The Oxford Encyclopedia of American Urban History

Front Cover
Timothy J. Gilfoyle
Oxford University Press, 2019 - History - 1712 pages
The Oxford Encyclopedia of American Urban History synthesizes three generations of urban historical scholarship, providing a thematic and chronological overview of American urban history from the pre-Columbian era until the beginning decades of the twenty-first century. The 92 articles collected in these two volumes describe and analyze the transformation of the United States from a simple agrarian and small-town society to a complex urban and suburban nation. Each article has been authored, peer-reviewed, and edited by scholars expert in the field, offering a reliable, historiographically informed examination of a specific subject in American urban history.

The Encyclopedia differs from previous publications by providing semi-structured, synoptic articles ranging from 6,000 to 8,000 words or more. Each article is divided into three parts: 1. an accessible narrative overview of an important issue in American urban history; 2. a brief historiographical summary of significant writers and publications on the subject; and 3. a short introduction to essential primary sources. This tri-part format allows each article to serve multiple audiences: those who simply want an informed an intelligent introduction to a given topic; those interested in identifying the leading publications on a specific subject; and those interested in performing more detailed research.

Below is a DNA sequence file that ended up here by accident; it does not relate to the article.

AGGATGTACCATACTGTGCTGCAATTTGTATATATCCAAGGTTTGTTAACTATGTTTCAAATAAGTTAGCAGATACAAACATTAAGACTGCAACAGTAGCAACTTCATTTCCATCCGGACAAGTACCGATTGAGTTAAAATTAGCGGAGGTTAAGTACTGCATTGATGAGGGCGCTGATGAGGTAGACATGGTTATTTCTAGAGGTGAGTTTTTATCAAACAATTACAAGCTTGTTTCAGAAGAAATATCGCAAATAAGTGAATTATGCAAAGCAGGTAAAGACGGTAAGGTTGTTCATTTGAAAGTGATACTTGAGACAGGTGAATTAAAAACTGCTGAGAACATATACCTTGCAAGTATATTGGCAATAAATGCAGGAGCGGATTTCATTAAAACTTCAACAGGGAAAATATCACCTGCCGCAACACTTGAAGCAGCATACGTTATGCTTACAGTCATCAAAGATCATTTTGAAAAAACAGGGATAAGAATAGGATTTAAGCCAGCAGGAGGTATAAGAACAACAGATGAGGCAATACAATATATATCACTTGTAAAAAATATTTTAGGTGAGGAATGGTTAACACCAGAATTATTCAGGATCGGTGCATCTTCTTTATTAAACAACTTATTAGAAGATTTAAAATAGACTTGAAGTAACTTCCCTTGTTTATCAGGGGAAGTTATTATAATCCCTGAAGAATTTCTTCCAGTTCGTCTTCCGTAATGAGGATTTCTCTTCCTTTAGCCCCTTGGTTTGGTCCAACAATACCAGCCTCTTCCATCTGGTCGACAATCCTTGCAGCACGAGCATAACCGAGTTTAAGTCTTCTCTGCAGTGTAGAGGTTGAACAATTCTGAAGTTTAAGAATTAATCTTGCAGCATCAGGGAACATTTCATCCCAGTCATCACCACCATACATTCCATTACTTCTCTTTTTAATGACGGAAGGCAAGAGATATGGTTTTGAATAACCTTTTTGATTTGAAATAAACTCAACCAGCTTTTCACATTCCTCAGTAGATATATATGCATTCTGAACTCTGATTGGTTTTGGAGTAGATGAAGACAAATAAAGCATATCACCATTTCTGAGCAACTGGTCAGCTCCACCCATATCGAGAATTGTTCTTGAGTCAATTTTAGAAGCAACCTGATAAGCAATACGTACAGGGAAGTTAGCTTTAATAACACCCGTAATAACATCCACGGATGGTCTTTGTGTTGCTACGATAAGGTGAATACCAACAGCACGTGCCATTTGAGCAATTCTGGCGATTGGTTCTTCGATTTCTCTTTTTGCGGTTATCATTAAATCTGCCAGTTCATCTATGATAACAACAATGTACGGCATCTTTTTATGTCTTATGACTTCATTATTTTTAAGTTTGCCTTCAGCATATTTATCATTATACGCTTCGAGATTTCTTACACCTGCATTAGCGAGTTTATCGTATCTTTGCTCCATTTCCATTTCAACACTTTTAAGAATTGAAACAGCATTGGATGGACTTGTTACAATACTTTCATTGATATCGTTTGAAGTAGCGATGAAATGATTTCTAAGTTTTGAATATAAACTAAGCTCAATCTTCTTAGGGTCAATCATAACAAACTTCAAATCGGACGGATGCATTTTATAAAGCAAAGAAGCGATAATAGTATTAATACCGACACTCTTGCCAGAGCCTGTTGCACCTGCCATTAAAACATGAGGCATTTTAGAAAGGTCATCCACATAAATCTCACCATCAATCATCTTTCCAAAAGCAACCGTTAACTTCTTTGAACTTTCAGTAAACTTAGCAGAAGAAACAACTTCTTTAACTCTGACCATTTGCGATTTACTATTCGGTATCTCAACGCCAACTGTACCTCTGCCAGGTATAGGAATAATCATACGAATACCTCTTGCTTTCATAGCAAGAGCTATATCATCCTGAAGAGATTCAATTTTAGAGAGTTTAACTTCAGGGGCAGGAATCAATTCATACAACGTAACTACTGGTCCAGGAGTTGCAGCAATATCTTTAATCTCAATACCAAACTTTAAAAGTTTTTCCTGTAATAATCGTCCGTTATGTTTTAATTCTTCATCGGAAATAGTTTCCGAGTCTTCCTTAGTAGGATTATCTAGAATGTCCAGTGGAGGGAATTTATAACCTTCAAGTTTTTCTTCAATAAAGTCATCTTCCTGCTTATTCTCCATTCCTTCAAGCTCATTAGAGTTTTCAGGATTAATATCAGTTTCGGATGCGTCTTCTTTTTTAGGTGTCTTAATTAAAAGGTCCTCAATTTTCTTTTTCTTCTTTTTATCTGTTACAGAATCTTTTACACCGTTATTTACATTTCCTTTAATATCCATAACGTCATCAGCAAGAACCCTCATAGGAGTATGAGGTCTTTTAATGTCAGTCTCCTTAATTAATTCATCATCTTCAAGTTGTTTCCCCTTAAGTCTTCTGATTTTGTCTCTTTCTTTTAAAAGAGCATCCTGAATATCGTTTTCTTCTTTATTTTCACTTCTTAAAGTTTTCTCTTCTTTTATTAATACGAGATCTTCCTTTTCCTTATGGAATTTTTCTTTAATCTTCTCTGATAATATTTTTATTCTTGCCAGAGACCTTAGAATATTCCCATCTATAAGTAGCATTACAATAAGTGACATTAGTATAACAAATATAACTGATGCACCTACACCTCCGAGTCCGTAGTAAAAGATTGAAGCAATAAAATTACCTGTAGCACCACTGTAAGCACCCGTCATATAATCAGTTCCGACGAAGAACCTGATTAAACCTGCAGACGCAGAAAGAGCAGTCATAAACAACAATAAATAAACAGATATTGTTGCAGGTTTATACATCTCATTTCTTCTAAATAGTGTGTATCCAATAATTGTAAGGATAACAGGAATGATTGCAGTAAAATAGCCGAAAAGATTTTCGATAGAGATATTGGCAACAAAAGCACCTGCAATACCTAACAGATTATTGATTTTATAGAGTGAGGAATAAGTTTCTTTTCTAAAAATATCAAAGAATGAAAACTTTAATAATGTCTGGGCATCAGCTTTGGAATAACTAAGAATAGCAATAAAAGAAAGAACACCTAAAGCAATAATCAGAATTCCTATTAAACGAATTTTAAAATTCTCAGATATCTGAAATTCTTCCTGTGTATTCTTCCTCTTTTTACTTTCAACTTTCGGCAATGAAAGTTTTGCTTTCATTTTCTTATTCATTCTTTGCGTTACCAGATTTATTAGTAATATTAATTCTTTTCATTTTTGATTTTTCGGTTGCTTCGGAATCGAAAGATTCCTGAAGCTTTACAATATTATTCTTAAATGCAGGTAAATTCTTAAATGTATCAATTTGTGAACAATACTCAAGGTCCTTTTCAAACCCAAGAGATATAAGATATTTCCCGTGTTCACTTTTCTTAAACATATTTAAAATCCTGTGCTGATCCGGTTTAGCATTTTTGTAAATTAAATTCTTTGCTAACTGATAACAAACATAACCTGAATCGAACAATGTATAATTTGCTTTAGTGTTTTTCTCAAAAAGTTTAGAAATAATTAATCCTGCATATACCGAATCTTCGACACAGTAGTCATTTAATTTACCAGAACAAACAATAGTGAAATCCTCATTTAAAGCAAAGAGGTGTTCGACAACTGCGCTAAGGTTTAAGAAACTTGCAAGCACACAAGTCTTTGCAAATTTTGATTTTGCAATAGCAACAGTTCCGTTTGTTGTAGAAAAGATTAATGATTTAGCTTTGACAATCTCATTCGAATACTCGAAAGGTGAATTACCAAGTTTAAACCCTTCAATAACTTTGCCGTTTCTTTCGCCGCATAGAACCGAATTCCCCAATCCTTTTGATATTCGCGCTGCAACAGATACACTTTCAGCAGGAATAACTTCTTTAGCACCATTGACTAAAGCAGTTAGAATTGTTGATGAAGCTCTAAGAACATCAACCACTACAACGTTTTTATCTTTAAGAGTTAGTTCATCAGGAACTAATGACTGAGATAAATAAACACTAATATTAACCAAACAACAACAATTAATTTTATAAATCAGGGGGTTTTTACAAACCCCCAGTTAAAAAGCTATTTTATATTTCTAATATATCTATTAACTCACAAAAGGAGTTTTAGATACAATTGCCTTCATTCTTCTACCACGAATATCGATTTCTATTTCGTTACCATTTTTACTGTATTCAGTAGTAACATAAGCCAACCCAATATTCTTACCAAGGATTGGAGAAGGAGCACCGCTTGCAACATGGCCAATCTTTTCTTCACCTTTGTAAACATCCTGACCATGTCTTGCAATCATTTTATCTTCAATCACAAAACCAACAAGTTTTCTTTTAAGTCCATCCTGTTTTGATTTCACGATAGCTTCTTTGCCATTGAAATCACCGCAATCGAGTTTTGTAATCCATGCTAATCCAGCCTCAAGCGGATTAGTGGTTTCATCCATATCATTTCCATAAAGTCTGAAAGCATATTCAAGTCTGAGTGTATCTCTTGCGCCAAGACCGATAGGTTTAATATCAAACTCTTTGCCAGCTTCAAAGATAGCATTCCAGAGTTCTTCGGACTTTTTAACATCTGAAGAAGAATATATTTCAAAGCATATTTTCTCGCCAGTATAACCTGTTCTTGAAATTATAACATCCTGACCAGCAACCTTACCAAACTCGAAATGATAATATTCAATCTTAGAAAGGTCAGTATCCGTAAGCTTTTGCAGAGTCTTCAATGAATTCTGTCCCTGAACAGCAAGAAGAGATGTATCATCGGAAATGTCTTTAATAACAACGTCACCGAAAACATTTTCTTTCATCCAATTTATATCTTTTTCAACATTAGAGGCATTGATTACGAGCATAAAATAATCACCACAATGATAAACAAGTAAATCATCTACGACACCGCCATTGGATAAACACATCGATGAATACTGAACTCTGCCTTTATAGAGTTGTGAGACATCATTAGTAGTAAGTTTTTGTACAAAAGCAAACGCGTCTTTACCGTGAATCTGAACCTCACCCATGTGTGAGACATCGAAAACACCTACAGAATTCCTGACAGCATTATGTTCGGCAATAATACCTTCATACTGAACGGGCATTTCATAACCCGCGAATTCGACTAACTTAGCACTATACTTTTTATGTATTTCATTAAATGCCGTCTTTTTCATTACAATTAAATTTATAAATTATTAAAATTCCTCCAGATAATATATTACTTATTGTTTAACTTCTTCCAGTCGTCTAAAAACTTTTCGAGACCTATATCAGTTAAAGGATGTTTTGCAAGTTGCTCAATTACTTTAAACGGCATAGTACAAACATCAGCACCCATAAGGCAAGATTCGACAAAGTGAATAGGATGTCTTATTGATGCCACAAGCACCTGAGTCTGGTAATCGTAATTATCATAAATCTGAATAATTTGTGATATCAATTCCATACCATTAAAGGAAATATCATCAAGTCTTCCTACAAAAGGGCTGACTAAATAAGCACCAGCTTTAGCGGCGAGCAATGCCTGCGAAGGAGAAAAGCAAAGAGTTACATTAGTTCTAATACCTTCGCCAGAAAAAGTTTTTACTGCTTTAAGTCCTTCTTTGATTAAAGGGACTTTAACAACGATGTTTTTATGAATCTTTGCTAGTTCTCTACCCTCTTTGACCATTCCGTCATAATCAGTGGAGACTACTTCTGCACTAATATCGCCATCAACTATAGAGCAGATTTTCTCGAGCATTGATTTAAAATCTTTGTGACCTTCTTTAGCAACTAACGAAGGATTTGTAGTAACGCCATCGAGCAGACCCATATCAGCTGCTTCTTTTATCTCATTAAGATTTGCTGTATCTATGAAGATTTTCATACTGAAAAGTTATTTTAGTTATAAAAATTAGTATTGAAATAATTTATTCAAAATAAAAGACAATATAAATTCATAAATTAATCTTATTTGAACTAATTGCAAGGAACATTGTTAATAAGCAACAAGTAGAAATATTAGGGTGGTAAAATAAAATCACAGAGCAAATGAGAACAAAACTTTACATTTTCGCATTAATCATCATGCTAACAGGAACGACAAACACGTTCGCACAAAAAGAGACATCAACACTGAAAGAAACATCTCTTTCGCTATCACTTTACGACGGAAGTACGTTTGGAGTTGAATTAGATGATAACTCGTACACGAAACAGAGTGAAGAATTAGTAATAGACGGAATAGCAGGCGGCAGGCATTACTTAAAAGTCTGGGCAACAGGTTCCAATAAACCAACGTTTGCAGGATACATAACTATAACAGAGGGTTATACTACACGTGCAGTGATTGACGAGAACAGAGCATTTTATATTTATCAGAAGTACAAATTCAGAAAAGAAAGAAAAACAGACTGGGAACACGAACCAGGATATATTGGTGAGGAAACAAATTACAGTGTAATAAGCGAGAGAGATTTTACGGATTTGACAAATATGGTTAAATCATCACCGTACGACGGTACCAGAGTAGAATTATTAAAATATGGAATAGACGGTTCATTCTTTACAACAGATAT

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About the author (2019)

Timothy J. Gilfoyle is a professor and former chair of history at Loyola University Chicago, where he teaches American urban and social history. He is also a past president of the Urban History Association and an associate editor of the Journal of Urban History. Gilfoyle's research focuses on the development and evolution of various 19th-century urban underworld subcultures and informal economies, exemplified by A Pickpocket's Tale: The Underworld of Nineteenth-Century New York (W. W. Norton, 2006); City of Eros: New York City, Prostitution, and the Commercialization of Sex, 1790-1920 (W. W. Norton,1992); and most recently The Urban Underworld in Late Nineteenth-Century New York: The Autobiography of George Appo (Bedford/St. Martin's Press, 2013). His other books include Millennium Park: Creating a Chicago Landmark (University of Chicago Press, 2006) and The Flash Press: Sporting Men's Weeklies in the 1840s, coauthored with Patricia Cline Cohen and Helen Lefkowitz Horowitz (University of Chicago Press, 2008).

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